EACT Summit 2019: Interest Rates Benchmarks Replacement
by Alain Chaigneau, AFTE
Holger Neuhaus – European Central Bank
Neil Wadey – BAT
New interest rate benchmarks: a work in progress
Due to incidents in manipulation and declining volumes in the interbank market, a global reform of benchmarks has been launched. The search for more robust reference rates is a work in progress: the Financial Stability Board (FSB) recommended use of alternative risk-free rates (RFRs). And, in the Eurozone, the EU Benchmarks Regulation stipulates that non-compliant risk-free rates cannot be used in new contracts, initially as of 1 January 2020, a deadline that most likely will be postponed. So, the European Central Bank (ECB) must produce an overnight unsecured rate by October 2019.
The central bank selected the Euro Short-Term Rate (originally called ESTER recently rebranded to €STR) to be the new RFR and replace the Euro Overnight Index Average (EONIA). In order to avoid potential risks of value transfers, a smooth transition towards the new overnight rate will take place until December 2021, thanks to a working group for which ECB provides the secretariat. This working group recommended the use of an evolved EONIA methodology; EONIA being equal to €STR plus a spread until December 2021.
The working group logically recommended to replace EONIA with €STR as a reference for all financial products and contracts, with the new overnight rate becoming the standard benchmark after the transition period. This working group has many issues to address in 2019 including the adaption of systems and infrastructure to the new euro-risk free rate and the set-up of ESTER derivatives markets.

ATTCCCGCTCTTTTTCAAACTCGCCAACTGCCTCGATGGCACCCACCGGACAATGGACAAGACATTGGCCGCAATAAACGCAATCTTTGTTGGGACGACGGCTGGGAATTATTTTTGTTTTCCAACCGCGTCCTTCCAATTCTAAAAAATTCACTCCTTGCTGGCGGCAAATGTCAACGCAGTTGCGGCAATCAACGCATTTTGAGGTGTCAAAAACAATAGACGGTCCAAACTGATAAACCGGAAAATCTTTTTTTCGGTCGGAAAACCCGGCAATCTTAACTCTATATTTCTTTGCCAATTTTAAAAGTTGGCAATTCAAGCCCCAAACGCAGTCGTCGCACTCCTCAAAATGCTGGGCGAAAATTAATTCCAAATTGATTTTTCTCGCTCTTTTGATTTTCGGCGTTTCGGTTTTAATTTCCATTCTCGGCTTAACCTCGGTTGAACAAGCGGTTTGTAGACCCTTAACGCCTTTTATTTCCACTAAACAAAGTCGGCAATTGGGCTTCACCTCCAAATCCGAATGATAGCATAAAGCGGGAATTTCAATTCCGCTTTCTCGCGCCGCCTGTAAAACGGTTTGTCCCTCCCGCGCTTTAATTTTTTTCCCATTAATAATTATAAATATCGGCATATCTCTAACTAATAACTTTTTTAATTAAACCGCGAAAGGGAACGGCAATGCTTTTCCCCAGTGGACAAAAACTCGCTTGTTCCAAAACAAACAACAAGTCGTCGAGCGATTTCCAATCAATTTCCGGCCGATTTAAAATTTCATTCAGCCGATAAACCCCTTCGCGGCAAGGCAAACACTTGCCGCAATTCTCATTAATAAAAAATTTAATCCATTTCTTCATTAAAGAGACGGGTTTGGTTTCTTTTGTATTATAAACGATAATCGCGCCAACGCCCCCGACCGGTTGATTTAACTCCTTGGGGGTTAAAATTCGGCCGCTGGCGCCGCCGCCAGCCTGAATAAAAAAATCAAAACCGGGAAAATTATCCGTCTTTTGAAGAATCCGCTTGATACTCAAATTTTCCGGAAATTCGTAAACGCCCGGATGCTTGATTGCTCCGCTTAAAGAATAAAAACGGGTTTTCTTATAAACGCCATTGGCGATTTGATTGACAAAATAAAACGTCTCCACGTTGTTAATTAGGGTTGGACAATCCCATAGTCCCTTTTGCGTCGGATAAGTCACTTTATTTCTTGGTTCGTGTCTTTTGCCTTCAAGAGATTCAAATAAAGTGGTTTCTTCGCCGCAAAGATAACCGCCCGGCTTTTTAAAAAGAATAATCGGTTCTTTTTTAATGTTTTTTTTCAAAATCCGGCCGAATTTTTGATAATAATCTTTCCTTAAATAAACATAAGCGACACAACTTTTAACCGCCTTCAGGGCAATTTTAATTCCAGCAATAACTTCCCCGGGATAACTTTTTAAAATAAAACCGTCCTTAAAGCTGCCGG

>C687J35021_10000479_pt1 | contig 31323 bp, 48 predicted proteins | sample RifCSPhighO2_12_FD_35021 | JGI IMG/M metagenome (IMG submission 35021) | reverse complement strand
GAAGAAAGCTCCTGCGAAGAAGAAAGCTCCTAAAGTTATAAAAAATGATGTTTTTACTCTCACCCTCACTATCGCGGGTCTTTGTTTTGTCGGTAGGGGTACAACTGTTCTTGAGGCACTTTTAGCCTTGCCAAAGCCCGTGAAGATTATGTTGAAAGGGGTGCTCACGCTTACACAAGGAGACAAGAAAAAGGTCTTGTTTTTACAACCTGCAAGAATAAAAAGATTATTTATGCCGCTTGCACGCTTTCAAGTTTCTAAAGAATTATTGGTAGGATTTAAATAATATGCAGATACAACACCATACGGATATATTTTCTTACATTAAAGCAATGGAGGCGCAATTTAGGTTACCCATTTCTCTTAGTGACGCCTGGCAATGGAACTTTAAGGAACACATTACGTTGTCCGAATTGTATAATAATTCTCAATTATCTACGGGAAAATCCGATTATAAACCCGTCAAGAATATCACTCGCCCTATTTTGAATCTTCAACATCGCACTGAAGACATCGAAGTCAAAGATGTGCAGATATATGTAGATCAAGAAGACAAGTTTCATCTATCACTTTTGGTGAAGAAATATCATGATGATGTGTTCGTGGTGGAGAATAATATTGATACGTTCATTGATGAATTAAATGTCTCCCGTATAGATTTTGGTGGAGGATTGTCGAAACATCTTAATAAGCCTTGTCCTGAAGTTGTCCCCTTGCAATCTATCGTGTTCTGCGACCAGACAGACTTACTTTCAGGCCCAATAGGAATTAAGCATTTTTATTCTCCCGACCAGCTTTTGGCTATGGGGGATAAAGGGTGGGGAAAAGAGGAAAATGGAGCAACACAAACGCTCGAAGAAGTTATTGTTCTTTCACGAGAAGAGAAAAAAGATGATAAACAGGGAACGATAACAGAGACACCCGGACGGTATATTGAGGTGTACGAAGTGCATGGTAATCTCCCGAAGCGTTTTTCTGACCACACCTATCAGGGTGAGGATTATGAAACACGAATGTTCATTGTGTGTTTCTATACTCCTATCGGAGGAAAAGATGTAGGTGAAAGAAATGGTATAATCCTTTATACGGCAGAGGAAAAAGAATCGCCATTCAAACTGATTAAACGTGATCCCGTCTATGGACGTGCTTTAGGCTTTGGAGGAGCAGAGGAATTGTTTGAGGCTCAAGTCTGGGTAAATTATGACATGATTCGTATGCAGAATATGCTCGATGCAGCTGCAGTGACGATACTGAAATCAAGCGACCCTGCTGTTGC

Even if the transition period is extended, corporate treasurers also have to do their homework: adapt internal systems that depend on the rate, prepare legal action plans for existing and new contracts and update risk management models. Corporate treasurers ought to be involved in the process, by replying to public consultations or participating in market outreaches, to ensure acceptance of this reform.
These interest rate benchmark replacements are not just a eurozone topic, it’s a global change. In the UK, for instance, there has been a sterling working group structure since 2015. Its main objective is to catalyse a broad-based transition to a new overnight rate –Sterling Overnight Index Average (SONIA) – instead of using LIBOR-style reference rates.
For corporate treasurers, the task is huge and needs to be addressed as soon as possible. The action plan could begin with a review of the exposure in all currencies to this benchmark issue and a close examination of legacy contracts. So, many areas require a complete internal review, from cash management (interest on cash pools), to intercompany loans (transfer pricing), legal documentation (renegotiation of contracts), and external contracts (loans, bonds etc). In their action plan, corporate treasurers should also look at commercial contracts, hedge accounting, and the readiness of the treasury management system.
The EU Benchmarks regulation explained that non-compliant risk-free rates cannot be used in new contracts, initially as of 1 January 2020, a deadline which most likely will be postponed.
Euro short term rate (€STR) will be the new RFR and replace EONIA.
The working group logically recommended to replace EONIA with €STR as a reference for all financial products and contracts.
The working group has a lot of issues to address in 2019: adapt systems and infrastructure to the new euro-risk free rate, set-up €STR derivatives markets, etc.
Corporate treasurers must do a complete internal review, from cash management (interest on cash pools), to intercompany loans (transfer pricing), legal documentation (renegotiation of contracts), and external contracts (loans, bonds, etc.).